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What The Ben Tate Signing Can Do For The Steelers

By Christina Rivers

In the third quarter of their final regular season game against the Cincinnati Bengals on Sunday, running back Le'Veon Bell, the team's MVP for 2014, hyperextended his knee leaving his status up in the air for the playoff game against the Baltimore Ravens this weekend. In a proactive move, the Steelers signed veteran running back Ben Tate, most recently with the Minnesota Vikings, as an insurance policy. The move is seen as an intelligent one due to the lack of depth at the running back position, and the organization is familiar with Tate's skill there. Tate's signing will give the Steelers a different look and depth on offense that they need to be successful throughout the playoff season.

The Steelers verified that they had signed Tate via Twitter. The announcement came after Adam Schefter of ESPN previously reported that Tate was to visit with the Steelers. Tate was on the Cleveland Browns roster early in the 2014 season before being cut and sent to the Vikings. In the 11 games he played with the two NFL teams this season, the veteran rusher recorded 371 yards on the ground and four touchdowns. Tate was waived by Minnesota on December 23. Tate spent the 2011-13 seasons with the Houston Texans and was a second-round (58th overall) draft choice by Houston in 2010 out of Auburn. Since entering the league, Tate has carried the ball 540 times for 2,363 yards and 14 touchdowns. Tate has added 67 catches for 347 yards.

In his NFL debut, Tate rushed for 116 yards and his first NFL touchdown, then followed that up with another 100-yard game against the Miami Dolphins the following week. Tate and Texans teammate Arian Foster combined for 261 yards on the ground against the Cleveland Browns in 2010 to set a franchise record. Tate's career has been dotted with heavy competition on teams that utilized a committee of running backs and injuries. At the NFL Combine (2010), Tate recorded a 4.43 40-yard dash time, a 40.5 inch vertical leap and 6.91 second time in the three-cone drill. It was injury that kept him from ever stepping into the role as the top running back on the teams he played with, not ability.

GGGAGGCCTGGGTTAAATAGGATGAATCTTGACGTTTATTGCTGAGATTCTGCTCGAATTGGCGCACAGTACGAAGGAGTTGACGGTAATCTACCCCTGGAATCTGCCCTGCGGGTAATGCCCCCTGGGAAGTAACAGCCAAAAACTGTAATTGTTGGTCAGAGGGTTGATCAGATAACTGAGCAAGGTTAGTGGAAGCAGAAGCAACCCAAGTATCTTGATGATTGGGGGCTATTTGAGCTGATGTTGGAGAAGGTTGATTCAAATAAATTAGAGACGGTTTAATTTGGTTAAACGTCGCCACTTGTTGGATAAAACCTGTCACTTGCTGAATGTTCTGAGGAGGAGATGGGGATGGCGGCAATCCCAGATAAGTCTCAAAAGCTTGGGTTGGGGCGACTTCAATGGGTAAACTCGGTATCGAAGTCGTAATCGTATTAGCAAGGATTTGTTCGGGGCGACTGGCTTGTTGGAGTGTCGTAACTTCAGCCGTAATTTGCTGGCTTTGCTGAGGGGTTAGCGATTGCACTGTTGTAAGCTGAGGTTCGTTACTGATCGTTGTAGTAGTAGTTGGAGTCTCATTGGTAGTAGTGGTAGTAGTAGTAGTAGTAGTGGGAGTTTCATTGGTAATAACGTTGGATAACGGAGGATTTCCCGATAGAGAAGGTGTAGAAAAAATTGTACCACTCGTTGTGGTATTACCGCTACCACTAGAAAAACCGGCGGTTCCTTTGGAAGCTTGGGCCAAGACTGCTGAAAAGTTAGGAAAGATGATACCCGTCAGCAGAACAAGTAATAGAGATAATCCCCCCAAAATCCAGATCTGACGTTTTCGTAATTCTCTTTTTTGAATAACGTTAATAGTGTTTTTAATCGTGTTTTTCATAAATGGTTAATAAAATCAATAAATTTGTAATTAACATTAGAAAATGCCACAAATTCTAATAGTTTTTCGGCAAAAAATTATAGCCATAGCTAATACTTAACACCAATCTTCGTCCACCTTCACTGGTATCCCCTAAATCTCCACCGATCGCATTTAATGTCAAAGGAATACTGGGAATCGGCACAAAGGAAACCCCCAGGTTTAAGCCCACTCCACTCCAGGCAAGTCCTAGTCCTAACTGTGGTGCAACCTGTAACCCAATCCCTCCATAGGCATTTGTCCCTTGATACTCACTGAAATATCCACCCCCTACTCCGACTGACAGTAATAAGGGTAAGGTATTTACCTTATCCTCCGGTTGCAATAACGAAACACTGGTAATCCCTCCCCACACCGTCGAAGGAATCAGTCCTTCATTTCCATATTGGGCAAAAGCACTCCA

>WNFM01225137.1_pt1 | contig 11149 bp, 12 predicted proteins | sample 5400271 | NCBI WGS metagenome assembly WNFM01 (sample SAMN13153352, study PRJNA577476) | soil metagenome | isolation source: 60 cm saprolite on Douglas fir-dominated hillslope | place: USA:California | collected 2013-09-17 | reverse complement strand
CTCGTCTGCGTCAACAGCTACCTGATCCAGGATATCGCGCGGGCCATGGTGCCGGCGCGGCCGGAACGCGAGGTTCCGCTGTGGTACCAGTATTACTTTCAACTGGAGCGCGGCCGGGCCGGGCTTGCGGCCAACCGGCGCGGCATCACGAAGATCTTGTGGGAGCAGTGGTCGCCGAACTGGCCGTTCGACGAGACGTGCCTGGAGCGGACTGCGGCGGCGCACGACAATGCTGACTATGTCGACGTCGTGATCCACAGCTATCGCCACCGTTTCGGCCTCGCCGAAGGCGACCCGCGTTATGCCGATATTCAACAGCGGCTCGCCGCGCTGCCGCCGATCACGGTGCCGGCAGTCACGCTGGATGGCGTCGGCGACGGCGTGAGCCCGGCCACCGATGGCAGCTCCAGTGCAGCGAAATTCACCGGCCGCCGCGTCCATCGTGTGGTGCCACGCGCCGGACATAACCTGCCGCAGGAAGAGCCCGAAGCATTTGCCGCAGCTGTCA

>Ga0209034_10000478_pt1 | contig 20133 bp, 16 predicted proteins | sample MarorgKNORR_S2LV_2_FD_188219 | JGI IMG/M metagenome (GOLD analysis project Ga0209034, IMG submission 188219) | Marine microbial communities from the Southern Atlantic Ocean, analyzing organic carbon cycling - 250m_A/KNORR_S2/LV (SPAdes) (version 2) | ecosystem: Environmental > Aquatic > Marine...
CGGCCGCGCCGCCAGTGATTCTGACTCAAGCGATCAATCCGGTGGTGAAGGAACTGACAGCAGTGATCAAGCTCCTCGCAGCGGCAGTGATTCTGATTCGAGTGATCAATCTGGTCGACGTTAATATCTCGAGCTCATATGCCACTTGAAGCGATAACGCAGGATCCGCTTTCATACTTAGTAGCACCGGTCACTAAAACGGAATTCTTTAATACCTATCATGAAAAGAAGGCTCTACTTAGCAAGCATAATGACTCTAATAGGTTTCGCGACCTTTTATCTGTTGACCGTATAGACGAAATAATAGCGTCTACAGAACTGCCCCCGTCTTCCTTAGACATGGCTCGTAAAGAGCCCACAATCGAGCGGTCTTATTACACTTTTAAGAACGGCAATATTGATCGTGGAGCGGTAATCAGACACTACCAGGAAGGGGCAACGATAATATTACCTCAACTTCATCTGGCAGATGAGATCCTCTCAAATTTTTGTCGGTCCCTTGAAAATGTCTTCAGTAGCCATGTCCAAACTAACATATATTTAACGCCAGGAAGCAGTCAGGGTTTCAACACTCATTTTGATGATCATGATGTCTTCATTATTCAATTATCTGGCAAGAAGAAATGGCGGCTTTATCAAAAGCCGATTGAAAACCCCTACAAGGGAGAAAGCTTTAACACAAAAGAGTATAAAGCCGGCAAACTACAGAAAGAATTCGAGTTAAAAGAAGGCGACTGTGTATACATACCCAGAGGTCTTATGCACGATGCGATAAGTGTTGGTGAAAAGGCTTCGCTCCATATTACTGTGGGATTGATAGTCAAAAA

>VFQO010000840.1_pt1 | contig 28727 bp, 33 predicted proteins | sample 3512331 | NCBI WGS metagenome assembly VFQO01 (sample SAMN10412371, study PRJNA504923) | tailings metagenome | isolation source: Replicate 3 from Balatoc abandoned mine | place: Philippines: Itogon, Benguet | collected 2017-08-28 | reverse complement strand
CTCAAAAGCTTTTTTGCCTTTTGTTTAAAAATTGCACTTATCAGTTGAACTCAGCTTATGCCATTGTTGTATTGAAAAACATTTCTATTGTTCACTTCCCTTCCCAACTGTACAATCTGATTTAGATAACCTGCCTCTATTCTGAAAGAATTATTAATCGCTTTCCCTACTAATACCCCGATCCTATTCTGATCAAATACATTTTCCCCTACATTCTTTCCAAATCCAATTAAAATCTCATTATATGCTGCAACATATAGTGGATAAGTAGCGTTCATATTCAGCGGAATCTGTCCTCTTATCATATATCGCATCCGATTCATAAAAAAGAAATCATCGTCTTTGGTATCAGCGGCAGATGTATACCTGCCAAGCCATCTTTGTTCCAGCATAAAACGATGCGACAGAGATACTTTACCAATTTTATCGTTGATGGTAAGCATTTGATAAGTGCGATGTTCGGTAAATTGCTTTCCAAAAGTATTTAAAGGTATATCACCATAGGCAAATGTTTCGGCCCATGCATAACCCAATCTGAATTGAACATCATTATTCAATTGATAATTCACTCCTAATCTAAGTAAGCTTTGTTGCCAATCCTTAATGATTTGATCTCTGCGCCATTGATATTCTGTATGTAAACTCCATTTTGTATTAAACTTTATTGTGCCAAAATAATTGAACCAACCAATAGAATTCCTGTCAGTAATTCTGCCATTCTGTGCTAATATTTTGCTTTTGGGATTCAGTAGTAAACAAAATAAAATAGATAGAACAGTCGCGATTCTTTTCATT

The fact that the Steelers brought Tate into the fold has no bearing on how the franchise feels about their most-valuable player. On Tuesday, Pittsburgh head coach Mike Tomlin told the press, “Just rest assured, we're going to make the right decision [in regards to Le'Veon Bell]. We won't be swayed by circumstance – the magnitude of the game and so forth. If [Bell is] healthy and able to protect himself and can be a positive contributor to our efforts, we’ll play him. If we can’t answer ‘yes’ to all of those questions and then some, we won’t. It’s just that simple, and we’ll proceed with no excuses. We feel confident that we can field the type of team capable of winning this game, but also any game, if given legitimate time to prepare. And we have legitimate time to prepare.” The good news is that Bell has no structural damage to his knee, requiring rest and rehab rather than surgery. Bell was in the training room Tuesday riding a stationary bike in a manner Tomlin referred to as “training for the Tour de France.”